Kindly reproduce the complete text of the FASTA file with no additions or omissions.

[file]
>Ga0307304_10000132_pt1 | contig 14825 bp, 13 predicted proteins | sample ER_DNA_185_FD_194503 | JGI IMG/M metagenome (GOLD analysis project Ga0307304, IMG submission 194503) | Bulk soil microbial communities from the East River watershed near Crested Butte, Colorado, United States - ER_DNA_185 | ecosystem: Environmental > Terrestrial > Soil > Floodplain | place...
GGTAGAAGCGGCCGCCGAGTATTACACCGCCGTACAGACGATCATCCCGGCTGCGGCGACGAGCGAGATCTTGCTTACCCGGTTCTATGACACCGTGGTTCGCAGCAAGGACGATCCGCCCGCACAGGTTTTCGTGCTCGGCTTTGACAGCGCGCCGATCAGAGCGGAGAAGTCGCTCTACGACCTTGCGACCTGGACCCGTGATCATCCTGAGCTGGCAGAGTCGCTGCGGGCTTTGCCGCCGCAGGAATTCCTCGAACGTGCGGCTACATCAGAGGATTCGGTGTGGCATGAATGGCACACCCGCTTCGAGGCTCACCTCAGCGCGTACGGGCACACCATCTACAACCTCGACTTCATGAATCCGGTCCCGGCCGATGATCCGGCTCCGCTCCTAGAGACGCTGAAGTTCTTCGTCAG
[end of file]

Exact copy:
>Ga0307304_10000132_pt1 | contig 14825 bp, 13 predicted proteins | sample ER_DNA_185_FD_194503 | JGI IMG/M metagenome (GOLD analysis project Ga0307304, IMG submission 194503) | Bulk soil microbial communities from the East River watershed near Crested Butte, Colorado, United States - ER_DNA_185 | ecosystem: Environmental > Terrestrial > Soil > Floodplain | place...
GGTAGAAGCGGCCGCCGAGTATTACACCGCCGTACAGACGATCATCCCGGCTGCGGCGACGAGCGAGATCTTGCTTACCCGGTTCTATGACACCGTGGTTCGCAGCAAGGACGATCCGCCCGCACAGGTTTTCGTGCTCGGCTTTGACAGCGCGCCGATCAGAGCGGAGAAGTCGCTCTACGACCTTGCGACCTGGACCCGTGATCATCCTGAGCTGGCAGAGTCGCTGCGGGCTTTGCCGCCGCAGGAATTCCTCGAACGTGCGGCTACATCAGAGGATTCGGTGTGGCATGAATGGCACACCCGCTTCGAGGCTCACCTCAGCGCGTACGGGCACACCATCTACAACCTCGACTTCATGAATCCGGTCCCGGCCGATGATCCGGCTCCGCTCCTAGAGACGCTGAAGTTCTTCGTCAG